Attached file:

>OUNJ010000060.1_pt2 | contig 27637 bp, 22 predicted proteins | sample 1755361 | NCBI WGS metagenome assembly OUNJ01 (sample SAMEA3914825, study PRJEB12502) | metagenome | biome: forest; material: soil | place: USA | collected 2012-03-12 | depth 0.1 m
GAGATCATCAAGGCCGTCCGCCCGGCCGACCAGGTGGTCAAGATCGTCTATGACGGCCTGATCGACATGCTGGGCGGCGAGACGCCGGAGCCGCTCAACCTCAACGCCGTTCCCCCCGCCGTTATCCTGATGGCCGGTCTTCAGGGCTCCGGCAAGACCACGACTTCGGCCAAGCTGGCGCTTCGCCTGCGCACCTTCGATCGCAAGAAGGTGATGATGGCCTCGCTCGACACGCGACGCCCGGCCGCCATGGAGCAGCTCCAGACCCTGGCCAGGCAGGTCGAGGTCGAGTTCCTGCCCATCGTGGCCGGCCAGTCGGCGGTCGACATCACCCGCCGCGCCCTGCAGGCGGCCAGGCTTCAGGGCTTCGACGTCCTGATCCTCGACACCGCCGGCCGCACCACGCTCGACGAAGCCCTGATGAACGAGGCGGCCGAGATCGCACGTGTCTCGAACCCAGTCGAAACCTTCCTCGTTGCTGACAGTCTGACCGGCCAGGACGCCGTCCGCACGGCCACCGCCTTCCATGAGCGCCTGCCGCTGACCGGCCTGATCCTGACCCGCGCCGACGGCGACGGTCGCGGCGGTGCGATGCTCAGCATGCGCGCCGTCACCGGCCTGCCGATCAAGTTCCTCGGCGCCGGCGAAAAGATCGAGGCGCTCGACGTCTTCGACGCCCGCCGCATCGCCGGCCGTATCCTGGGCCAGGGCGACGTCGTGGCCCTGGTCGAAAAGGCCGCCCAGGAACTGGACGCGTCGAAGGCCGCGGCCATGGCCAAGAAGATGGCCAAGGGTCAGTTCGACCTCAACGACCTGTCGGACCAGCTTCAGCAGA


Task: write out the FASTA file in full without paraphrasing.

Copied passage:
>OUNJ010000060.1_pt2 | contig 27637 bp, 22 predicted proteins | sample 1755361 | NCBI WGS metagenome assembly OUNJ01 (sample SAMEA3914825, study PRJEB12502) | metagenome | biome: forest; material: soil | place: USA | collected 2012-03-12 | depth 0.1 m
GAGATCATCAAGGCCGTCCGCCCGGCCGACCAGGTGGTCAAGATCGTCTATGACGGCCTGATCGACATGCTGGGCGGCGAGACGCCGGAGCCGCTCAACCTCAACGCCGTTCCCCCCGCCGTTATCCTGATGGCCGGTCTTCAGGGCTCCGGCAAGACCACGACTTCGGCCAAGCTGGCGCTTCGCCTGCGCACCTTCGATCGCAAGAAGGTGATGATGGCCTCGCTCGACACGCGACGCCCGGCCGCCATGGAGCAGCTCCAGACCCTGGCCAGGCAGGTCGAGGTCGAGTTCCTGCCCATCGTGGCCGGCCAGTCGGCGGTCGACATCACCCGCCGCGCCCTGCAGGCGGCCAGGCTTCAGGGCTTCGACGTCCTGATCCTCGACACCGCCGGCCGCACCACGCTCGACGAAGCCCTGATGAACGAGGCGGCCGAGATCGCACGTGTCTCGAACCCAGTCGAAACCTTCCTCGTTGCTGACAGTCTGACCGGCCAGGACGCCGTCCGCACGGCCACCGCCTTCCATGAGCGCCTGCCGCTGACCGGCCTGATCCTGACCCGCGCCGACGGCGACGGTCGCGGCGGTGCGATGCTCAGCATGCGCGCCGTCACCGGCCTGCCGATCAAGTTCCTCGGCGCCGGCGAAAAGATCGAGGCGCTCGACGTCTTCGACGCCCGCCGCATCGCCGGCCGTATCCTGGGCCAGGGCGACGTCGTGGCCCTGGTCGAAAAGGCCGCCCAGGAACTGGACGCGTCGAAGGCCGCGGCCATGGCCAAGAAGATGGCCAAGGGTCAGTTCGACCTCAACGACCTGTCGGACCAGCTTCAGCAGA